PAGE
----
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Special Report — Disaster Planning is a Disaster Itself

Posted By Administration, Tuesday, September 10, 2019

September is National Preparedness Month. The federal government, and most state governments, and some local governments, are urging people to always expect the best but to also always be prepared for the worst.

The emergency preparation push is done each year by federal government’s Ready.gov. The website is run by the Federal Emergency Management Agency (FEMA) and it promotes family and community disaster and emergency planning now and through the year.

This year’s theme is be prepared, not scared.

Last week's focus was to save early for disaster costs. That means people need to check their insurance coverage and making sure it is up to date and that it covers everything. Ready.gov also stressed the need to have a financial plan in place in case there is a disaster.

This week’s emphasis is to make a plan and prepare for disasters. Next week it is to teach youth how to prepare, and September’s fourth week push is to get people to become involved in the emergency preparedness of their community.

Brock Long resigned earlier this year as the head of the Federal Emergency Management Agent (FEMA). He worries about the nation’s emergency management system and about state and local governments that he contends are not really prepared for the worst.

Long told CBS’ TV’s Face the Nation that the agency is more-or-less, ineffective. “FEMA faces unrealistic expectations by Congress and the American public, and the standards in which we declare major disaster declarations need to be increased,” he said, “We've got to stop looking at FEMA as 911.”

He pointed a finger at state and local governments and said they need to step up and help FEMA respond to a natural disaster. That means everyday, ordinary people need better training and need to be better prepared.

“If we want to get better and become more resilient and respond better then we have to refocus the training upon how we asked citizens to be prepared, not just going out and having supplies for five to seven days, but, you know, teaching them how to become more financially resilient; teaching them that insurance is the first line of defense, not FEMA; teaching them tangible skills like CPR when they face active shooter events,” he said.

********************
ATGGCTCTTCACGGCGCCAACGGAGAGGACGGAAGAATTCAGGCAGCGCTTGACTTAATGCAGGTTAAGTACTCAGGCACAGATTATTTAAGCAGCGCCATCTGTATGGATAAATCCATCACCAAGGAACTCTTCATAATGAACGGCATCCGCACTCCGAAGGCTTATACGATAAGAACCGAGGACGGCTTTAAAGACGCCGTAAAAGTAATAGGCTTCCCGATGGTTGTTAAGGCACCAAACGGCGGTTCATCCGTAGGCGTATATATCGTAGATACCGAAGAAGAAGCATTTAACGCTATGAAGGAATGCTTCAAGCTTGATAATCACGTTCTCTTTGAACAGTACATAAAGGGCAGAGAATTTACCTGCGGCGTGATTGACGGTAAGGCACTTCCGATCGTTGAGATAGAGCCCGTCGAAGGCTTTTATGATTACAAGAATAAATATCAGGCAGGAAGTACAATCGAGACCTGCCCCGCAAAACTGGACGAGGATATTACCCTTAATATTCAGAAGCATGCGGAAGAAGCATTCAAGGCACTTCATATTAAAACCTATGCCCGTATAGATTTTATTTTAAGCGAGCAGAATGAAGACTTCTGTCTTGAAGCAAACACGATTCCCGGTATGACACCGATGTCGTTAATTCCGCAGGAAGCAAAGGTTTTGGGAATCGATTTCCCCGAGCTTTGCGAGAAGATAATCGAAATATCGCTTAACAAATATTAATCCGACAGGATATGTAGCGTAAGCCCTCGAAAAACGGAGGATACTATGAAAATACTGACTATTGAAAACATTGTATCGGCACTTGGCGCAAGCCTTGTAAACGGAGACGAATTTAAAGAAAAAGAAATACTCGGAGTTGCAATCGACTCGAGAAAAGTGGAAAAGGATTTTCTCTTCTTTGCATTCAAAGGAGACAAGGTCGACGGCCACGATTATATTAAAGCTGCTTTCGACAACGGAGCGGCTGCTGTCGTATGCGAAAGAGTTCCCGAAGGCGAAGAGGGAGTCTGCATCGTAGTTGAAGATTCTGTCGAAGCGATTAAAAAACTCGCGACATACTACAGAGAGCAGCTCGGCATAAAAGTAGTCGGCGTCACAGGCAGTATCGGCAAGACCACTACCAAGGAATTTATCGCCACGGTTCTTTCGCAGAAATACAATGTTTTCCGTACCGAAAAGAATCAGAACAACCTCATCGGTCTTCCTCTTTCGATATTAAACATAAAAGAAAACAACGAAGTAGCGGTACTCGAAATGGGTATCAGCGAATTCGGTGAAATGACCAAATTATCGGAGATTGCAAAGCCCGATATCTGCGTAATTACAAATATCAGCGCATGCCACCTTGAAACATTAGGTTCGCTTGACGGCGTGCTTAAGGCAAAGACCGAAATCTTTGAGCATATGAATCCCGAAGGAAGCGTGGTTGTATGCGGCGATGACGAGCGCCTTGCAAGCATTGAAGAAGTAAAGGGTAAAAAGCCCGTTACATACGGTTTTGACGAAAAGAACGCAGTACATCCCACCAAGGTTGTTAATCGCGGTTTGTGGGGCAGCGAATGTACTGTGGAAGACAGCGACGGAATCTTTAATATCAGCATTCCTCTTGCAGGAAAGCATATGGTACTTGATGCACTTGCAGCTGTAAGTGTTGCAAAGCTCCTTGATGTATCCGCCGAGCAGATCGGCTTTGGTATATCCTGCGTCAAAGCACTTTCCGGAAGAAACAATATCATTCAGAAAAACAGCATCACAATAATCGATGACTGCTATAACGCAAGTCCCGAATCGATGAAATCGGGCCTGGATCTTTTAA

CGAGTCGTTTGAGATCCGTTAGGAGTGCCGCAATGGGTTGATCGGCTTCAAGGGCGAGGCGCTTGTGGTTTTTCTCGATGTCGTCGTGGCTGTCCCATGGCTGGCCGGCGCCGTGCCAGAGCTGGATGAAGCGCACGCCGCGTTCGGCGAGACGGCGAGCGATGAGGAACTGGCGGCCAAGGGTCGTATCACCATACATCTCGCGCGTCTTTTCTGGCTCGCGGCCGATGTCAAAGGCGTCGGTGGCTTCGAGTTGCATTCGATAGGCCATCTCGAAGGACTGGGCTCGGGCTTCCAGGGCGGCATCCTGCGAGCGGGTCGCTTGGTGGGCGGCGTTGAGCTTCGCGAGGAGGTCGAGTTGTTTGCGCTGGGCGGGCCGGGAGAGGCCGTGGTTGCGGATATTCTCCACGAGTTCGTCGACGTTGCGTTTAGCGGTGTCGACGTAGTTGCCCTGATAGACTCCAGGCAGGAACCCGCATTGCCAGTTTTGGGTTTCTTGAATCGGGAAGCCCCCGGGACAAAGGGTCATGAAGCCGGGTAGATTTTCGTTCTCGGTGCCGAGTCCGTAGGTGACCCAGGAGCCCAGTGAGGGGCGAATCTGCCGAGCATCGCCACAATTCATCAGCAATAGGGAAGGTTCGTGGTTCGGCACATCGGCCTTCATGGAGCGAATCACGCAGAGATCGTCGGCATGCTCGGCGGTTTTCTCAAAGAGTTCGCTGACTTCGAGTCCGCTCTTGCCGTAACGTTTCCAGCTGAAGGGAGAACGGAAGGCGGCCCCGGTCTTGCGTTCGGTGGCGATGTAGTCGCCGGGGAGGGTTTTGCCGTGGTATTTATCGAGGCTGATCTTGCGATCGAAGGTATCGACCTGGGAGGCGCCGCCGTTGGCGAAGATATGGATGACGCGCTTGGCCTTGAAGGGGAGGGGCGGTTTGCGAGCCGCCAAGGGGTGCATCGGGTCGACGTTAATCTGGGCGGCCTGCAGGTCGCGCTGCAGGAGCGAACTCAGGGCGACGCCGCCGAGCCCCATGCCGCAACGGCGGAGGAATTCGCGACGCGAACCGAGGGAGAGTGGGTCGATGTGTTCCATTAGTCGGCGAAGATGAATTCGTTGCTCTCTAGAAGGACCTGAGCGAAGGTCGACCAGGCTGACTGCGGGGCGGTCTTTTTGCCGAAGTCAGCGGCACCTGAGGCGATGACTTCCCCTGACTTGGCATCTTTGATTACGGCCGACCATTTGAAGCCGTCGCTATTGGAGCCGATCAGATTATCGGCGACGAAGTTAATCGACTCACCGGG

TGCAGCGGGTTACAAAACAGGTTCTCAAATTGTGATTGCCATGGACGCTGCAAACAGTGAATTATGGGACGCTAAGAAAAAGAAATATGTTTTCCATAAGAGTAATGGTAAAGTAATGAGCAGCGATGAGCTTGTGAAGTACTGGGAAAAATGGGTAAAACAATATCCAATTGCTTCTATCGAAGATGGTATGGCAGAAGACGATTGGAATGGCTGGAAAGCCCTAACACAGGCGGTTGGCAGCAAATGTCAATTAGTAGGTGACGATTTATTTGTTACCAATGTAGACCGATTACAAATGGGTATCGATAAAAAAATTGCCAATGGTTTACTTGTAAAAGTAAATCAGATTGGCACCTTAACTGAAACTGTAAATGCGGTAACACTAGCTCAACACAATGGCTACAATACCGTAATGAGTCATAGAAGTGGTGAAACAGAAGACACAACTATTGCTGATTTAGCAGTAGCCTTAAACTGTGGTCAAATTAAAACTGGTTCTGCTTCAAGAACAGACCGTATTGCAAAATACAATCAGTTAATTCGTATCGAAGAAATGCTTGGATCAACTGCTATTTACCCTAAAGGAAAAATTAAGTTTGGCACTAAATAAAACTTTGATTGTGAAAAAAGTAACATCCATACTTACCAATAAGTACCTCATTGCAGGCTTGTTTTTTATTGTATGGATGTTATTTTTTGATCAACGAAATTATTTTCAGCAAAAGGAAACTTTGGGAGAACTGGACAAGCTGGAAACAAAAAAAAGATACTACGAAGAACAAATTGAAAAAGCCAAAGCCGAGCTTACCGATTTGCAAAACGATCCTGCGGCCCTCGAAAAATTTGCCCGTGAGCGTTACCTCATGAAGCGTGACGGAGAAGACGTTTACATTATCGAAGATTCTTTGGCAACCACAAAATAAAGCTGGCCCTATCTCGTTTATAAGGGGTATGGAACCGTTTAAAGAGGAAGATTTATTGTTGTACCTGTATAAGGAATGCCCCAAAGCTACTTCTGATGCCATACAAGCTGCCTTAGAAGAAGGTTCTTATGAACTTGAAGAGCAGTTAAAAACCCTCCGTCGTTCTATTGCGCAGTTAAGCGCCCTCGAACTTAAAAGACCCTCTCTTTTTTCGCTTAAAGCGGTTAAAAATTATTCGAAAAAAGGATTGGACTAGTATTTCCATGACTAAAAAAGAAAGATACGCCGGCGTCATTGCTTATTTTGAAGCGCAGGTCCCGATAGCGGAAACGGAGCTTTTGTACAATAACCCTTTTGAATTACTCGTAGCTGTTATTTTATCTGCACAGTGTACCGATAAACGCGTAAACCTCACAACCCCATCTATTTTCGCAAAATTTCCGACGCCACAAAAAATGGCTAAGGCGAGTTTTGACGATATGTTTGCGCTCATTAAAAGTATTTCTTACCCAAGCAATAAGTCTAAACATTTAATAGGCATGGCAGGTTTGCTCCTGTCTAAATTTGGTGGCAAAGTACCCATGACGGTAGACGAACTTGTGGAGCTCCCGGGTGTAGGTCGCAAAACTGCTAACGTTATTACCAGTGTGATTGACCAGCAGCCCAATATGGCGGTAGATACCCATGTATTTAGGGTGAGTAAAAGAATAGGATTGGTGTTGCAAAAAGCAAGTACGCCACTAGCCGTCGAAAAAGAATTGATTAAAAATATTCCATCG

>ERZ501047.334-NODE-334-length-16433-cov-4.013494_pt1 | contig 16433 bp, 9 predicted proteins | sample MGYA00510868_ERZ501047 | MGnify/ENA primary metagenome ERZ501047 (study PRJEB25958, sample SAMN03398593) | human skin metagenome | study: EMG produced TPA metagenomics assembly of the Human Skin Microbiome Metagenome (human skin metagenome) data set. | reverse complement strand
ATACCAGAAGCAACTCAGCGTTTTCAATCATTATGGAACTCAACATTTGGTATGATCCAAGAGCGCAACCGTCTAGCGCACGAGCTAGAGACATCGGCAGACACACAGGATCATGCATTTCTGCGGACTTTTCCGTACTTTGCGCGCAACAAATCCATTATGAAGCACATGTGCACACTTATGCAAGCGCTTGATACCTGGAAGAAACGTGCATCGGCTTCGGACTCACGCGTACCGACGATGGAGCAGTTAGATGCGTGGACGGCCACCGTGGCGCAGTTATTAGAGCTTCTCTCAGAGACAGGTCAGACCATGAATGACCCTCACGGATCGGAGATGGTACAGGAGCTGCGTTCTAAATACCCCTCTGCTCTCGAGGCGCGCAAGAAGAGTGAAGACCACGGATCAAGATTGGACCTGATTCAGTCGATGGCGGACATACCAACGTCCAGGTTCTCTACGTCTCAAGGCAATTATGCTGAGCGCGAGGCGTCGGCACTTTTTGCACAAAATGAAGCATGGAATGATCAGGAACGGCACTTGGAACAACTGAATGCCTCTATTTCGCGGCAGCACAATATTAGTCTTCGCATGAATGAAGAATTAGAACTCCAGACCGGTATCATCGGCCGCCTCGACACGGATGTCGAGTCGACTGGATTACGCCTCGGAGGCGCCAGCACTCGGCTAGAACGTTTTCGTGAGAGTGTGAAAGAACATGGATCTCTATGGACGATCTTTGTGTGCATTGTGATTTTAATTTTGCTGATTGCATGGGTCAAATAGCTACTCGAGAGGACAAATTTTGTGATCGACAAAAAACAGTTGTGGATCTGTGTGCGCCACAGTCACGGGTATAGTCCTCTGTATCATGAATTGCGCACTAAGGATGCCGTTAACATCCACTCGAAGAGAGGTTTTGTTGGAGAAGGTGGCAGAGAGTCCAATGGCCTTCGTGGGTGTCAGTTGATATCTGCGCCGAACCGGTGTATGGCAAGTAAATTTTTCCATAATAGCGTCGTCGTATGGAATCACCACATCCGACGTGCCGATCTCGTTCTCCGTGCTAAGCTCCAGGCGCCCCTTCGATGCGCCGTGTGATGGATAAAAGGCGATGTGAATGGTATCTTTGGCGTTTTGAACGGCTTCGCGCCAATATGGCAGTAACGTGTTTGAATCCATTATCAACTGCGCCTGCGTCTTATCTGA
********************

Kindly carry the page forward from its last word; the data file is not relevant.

Long pointed a long finger at Congress and said it needs to go to work and do its duty by passing legislation that gives local governments more incentive to modernize building codes. He said state governments are not off the hook either. Long noted that Congress needs to get state governments to better maintain and strengthen the infrastructure.

The need for better preparation — Long concluded — is dire. A survey from Allstate bears that out and found that 60% of us are totally unprepared for a disaster.

  70% said they are concerned about national disasters

  60% said they don’t have a disaster plan because they don’t think one will happen to them

Allstate’s chief claims officer Ken Rosen was shocked at the response and said, “With extreme weather and natural disasters more frequent and severe, communities face a lot of complex issues and real danger.”

As noted at the beginning of this report, most states are following the lead of Ready.gov. This week’s push is planning. It starts with doing that critical home inventory. The Oregon Department of Financial Regulation — that manages the Oregon Department of Insurance — said this is an often overlooked part of disaster preparation.

It recently sent out a news release on the topic, and insurance companies and independent insurance agents are encouraged to copy this list and send it to their clients:

1.    Build a home inventory: Take video or photos of each room in your home, paying close attention to walls, drawers, closets, and storage areas. Recalling your personal property is a daunting task following a disaster. A home inventory eases the post-disaster stress, and enables your insurance company to move forward with processing your claim.

2.    Review your insurance coverage: Take time to discuss your policies with your insurance company or agent. Make sure you have the right coverage and know what to expect when you file a claim for disasters such as fire, earthquake, flood, tornado, theft, and ice storms.